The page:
The Planetary Society announced that its first LightSail spacecraft will be hitching a ride on an Atlas V rocket from Cape Canaveral in order to test the vehicle's critical functions. This flight will be "a precursor to a second mission slated for 2016." The project is entirely funded by private citizens. More info here.
Solar sailing works by using sunlight for propulsion. When solar photons strike LightSail's reflective Mylar® sails, their momentum is transferred to the spacecraft, gradually accelerating it through space. While the push from photons is miniscule, it is continuous and unlimited. Solar sails can eventually reach greater speeds than those obtained from chemical rockets. LightSail consists of four identical triangular sails attached to four 4-meter booms, resulting in a square solar sail when fully deployed.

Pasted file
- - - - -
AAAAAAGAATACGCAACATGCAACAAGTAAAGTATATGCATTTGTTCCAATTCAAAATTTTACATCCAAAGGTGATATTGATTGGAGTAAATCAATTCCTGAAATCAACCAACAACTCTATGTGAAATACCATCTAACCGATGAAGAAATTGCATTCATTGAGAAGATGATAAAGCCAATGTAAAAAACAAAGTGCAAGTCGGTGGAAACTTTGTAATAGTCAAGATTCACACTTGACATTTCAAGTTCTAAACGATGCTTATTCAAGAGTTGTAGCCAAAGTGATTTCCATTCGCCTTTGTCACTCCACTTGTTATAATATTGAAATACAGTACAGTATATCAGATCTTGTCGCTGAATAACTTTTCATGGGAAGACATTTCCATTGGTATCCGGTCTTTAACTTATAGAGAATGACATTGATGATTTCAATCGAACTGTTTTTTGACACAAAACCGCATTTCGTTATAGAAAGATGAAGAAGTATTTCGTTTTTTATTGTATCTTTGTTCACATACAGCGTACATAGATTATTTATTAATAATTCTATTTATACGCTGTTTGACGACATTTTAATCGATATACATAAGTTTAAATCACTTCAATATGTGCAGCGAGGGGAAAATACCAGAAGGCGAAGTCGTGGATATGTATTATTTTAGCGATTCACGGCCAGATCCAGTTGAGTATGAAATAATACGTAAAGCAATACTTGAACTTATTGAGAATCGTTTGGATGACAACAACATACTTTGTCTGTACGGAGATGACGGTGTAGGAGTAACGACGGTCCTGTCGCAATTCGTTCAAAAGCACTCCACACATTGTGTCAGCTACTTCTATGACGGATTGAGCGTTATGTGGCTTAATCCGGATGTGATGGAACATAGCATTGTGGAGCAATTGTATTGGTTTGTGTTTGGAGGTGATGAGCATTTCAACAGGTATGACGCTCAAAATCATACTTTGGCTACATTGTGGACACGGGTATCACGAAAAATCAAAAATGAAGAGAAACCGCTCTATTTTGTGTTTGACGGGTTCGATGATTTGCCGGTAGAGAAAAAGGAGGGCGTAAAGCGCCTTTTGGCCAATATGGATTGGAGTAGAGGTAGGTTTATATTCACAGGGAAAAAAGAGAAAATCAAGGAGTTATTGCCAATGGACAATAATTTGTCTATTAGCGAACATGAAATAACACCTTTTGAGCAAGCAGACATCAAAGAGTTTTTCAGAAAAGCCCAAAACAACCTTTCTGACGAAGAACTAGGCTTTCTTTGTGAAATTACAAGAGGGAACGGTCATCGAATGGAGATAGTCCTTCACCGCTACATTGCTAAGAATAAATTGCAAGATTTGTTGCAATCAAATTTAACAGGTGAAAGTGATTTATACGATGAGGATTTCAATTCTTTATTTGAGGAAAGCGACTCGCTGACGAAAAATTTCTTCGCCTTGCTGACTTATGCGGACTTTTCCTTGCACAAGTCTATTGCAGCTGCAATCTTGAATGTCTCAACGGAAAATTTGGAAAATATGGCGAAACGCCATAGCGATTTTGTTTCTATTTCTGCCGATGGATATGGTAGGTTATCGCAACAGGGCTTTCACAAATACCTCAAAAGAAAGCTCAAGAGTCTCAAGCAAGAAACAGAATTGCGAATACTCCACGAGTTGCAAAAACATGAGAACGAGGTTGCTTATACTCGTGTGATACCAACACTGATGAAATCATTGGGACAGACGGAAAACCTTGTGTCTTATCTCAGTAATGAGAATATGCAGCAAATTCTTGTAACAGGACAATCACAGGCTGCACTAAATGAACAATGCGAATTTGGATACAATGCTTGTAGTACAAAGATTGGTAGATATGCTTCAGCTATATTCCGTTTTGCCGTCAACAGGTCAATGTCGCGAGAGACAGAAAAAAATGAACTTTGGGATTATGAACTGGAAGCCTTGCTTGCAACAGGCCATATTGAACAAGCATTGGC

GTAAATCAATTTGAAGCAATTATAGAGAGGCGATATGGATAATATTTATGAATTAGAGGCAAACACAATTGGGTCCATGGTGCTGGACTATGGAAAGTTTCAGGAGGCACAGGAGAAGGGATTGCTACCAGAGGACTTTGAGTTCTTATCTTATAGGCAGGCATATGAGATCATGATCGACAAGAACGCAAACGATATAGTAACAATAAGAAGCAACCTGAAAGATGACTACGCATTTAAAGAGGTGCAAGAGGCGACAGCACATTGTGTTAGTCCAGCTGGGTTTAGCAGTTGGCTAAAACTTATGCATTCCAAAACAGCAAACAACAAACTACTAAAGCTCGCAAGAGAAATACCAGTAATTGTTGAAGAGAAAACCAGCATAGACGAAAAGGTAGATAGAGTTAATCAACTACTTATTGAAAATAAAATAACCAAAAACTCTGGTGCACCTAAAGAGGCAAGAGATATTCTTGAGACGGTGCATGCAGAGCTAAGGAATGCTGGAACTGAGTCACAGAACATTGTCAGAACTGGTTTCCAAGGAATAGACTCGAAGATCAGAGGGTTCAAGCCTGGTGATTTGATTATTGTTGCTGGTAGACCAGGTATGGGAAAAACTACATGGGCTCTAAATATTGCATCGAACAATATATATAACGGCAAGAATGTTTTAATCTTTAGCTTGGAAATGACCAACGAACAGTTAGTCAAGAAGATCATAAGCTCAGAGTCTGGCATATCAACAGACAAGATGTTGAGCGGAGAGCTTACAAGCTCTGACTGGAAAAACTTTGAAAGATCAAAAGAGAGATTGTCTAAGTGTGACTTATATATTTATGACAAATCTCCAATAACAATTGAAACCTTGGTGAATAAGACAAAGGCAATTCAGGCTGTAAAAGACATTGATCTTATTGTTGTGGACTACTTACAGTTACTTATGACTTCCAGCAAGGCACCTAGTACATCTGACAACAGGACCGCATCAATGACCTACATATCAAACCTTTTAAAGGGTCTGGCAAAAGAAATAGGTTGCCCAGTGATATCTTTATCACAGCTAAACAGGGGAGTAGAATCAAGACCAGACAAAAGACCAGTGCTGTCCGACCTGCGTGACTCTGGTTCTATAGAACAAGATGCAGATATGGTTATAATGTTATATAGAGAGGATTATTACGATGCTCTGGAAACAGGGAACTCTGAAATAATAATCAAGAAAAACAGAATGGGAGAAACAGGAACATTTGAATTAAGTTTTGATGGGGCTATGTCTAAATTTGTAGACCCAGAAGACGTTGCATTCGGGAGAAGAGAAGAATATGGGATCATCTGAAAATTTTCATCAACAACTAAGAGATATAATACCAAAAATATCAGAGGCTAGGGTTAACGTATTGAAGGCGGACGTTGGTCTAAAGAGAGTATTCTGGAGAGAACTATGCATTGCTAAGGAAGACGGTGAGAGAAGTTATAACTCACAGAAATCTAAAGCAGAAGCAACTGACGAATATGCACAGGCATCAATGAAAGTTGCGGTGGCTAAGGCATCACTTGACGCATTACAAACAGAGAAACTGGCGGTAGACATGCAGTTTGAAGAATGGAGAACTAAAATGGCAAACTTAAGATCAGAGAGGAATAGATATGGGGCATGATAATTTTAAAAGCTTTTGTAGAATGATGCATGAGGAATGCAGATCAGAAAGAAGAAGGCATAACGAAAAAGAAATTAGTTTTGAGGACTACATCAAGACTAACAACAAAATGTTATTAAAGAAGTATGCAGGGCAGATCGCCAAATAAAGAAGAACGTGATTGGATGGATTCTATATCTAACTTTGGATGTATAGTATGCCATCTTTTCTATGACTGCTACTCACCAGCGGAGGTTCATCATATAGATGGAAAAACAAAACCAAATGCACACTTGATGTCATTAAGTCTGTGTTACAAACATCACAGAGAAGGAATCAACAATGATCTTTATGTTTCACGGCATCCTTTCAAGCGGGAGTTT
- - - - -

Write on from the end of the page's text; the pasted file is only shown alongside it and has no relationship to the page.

The 2015 test flight will not carry the spacecraft high enough to escape Earth's atmospheric drag, and will thus not…
On The American Conservative, Kelley Vlahos looks at how the privatisation of America's wars has created a state of neomedievalism. The increase use of mercenaries has shifted the war-monopoly once held solely by governments to a decentralised collection of countries, corporations, global governing bodies, NGO’s, regional and ethnic interests, and terror organizations. War has also become very profitable.